Adoption of the Roman chant in the Frankish realm

Shota

Παλαιό Μέλος
#1
Here are two amusing accounts on the adoption of the Roman chant in the Frankish realm. The first one is by John the Deacon, a 9th c. biographer of St. Gregory the Great, who writes from the Roman positions. The second story is by an anonymous monk (possibly Notker of the St. Gall abbey), who represents the Frankish position.
 

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Laosynaktis

Παλαιό Μέλος
#3
Could you, please, give us the bibliographic reference? Thank you very much.
It must be, methinks :))), from the new enlarged edition (by Thomas Mathiessen?) of the "Source readings on music", originally translated and published by the late Oliver Strunk.
 

basil

Παλαιό Μέλος
#4
But our patrician Charles, the king of the Franks, disturbed when at Rome by the discrepancy between the Roman and the Gallican chant, is said to have asked – when the impudence of the Gauls argued that the chant was corrupted by certain tunes of ours, while on the contrary our melodies demonstrably represented the authentic antiphoner – whether the stream or the fountain is liable to preserve the clearer water. When they replied that it was the fountain, he wisely added: "Therefore it is necessary that we, who have up to now drunk the tainted water of the stream, return to the flowing source of the perennial fountain." Shortly afterward, then, he left two of his diligent clergymen with Hadrian, a bishop at the time, and, after they had been schooled with the necessary refinement, he employed them to recall the province of Metz to the sweetness of the original chant, and through her, to correct his entire region of Gaul.
I'll have to remember that analogy next time I'm having a conversation with someone who thinks that Byzantine music came from John Sakellarides (or Basil Kazan). :)
 

Shota

Παλαιό Μέλος
#5
It must be, methinks :))), from the new enlarged edition (by Thomas Mathiessen?) of the "Source readings on music", originally translated and published by the late Oliver Strunk.
Indeed, they're taken from a revised edition of Strunk's book. Here's a link to the Amazon page.
 
E

emakris

Guest
#6
But our patrician Charles, the king of the Franks, disturbed when at Rome by the discrepancy between the Roman and the Gallican chant, is said to have asked – when the impudence of the Gauls argued that the chant was corrupted by certain tunes of ours, while on the contrary our melodies demonstrably represented the authentic antiphoner – whether the stream or the fountain is liable to preserve the clearer water. When they replied that it was the fountain, he wisely added: "Therefore it is necessary that we, who have up to now drunk the tainted water of the stream, return to the flowing source of the perennial fountain." Shortly afterward, then, he left two of his diligent clergymen with Hadrian, a bishop at the time, and, after they had been schooled with the necessary refinement, he employed them to recall the province of Metz to the sweetness of the original chant, and through her, to correct his entire region of Gaul.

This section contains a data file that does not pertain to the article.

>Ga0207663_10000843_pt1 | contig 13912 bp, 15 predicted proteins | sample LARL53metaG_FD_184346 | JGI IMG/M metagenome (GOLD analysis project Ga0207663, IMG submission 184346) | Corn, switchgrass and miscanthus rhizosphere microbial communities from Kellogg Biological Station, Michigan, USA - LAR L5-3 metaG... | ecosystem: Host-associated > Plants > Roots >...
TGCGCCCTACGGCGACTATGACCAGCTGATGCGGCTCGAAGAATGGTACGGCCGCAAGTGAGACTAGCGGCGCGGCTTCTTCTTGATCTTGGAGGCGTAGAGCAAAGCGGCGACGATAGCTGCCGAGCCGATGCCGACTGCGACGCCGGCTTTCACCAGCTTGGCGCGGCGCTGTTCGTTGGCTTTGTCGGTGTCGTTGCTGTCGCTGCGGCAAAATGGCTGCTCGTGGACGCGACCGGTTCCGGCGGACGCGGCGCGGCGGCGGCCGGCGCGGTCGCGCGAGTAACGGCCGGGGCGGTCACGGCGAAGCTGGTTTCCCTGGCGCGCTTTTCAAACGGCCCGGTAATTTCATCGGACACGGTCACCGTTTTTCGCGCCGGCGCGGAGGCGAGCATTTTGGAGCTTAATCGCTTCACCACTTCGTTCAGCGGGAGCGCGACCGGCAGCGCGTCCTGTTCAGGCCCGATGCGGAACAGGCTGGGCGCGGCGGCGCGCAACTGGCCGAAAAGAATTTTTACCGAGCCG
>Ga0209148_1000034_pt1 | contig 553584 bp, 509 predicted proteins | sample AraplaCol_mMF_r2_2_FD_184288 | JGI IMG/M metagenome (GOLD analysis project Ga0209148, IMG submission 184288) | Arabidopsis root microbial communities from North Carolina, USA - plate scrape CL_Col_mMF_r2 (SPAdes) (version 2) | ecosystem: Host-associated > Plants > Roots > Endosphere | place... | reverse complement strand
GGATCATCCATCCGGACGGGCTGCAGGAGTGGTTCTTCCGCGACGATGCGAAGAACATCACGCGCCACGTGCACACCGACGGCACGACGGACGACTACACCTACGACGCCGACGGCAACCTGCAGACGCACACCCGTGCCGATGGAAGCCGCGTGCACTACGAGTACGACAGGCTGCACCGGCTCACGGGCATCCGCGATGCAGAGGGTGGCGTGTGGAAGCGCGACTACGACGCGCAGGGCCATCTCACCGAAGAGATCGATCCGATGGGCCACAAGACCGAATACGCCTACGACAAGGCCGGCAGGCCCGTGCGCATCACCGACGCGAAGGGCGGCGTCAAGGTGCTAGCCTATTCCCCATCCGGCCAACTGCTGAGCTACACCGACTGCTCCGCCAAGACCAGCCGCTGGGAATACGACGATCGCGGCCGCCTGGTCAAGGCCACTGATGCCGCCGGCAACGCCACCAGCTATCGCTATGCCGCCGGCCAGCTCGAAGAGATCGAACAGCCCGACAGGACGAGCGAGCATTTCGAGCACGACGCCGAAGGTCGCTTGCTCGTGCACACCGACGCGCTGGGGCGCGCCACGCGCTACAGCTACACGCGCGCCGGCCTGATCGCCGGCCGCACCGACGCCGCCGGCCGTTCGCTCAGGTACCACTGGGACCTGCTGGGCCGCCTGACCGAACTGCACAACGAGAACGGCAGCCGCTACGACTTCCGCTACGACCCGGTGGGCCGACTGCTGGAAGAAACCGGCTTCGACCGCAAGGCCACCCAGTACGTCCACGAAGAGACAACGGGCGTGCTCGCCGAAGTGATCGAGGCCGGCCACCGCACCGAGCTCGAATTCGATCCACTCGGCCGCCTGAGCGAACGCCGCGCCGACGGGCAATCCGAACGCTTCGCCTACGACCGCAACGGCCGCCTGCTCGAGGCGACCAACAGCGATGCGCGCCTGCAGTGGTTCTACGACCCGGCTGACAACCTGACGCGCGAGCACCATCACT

Well, my comment would be something different than Mr. Crow's: This is exactly the way that local chant traditions were wiped out in the West, and the musicologists are still searching for them. I don't think it is a good example to follow...:)
 

Shota

Παλαιό Μέλος
#7
I attach an article by S.J.P. van Dijk (S.J.P. van Dijk. “Papal Schola versus Charlemagne.” In Organicae voces. Festschrift Joseph Smits van Waestberghe angeboten anlässlich seines 60. Geburtstages, 18. April 1961. Amsterdam: I.M.M. Instituut voor Middeleeuwse Muziekwetenschap, 1963, pp. 21-30) which contains a discussion of both passages (his interpretation is somewhat strenuous).

A (philosophically) different perspective is offered by Theodore Karp (Th. Karp. Aspects of orality and formularity in Gregorian chant. See here).
 

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basil

Παλαιό Μέλος
#8
Well, my comment would be something different than Mr. Crow's: This is exactly the way that local chant traditions were wiped out in the West, and the musicologists are still searching for them. I don't think it is a good example to follow...:)
I think you misunderstood me. I never claimed that it was a good example to follow in general. In fact, I agree with you that it is a bad example to follow in general. I implied that it might be a good example to follow in the case of local "chant" traditions which stray too far from the established parameters of Orthodox chant. In my opinion, several such traditions exist in North America. Whether or not you agree with me (which is a separate discussion), I don't think that these traditions are in danger of being wiped out anytime soon. For example, the works of the two composers I mentioned are both preserved in Western notation in several books, most of which have been digitized.
 

Shota

Παλαιό Μέλος
#10
Differing musical tastes, Kenneth Levy tells us (Kenneth Levy. Gregorian Chant and the Romans. Journal of the American Musicological Society, Vol. 56, No. 1 (Spring, 2003), pp. 5-41), led to the Frankish rejection of the qualities characteristic of the Roman chanting style. An example of the processional antiphon Collegerunt shows that the Frankish musicians were not devoid of sense of humour :D
 

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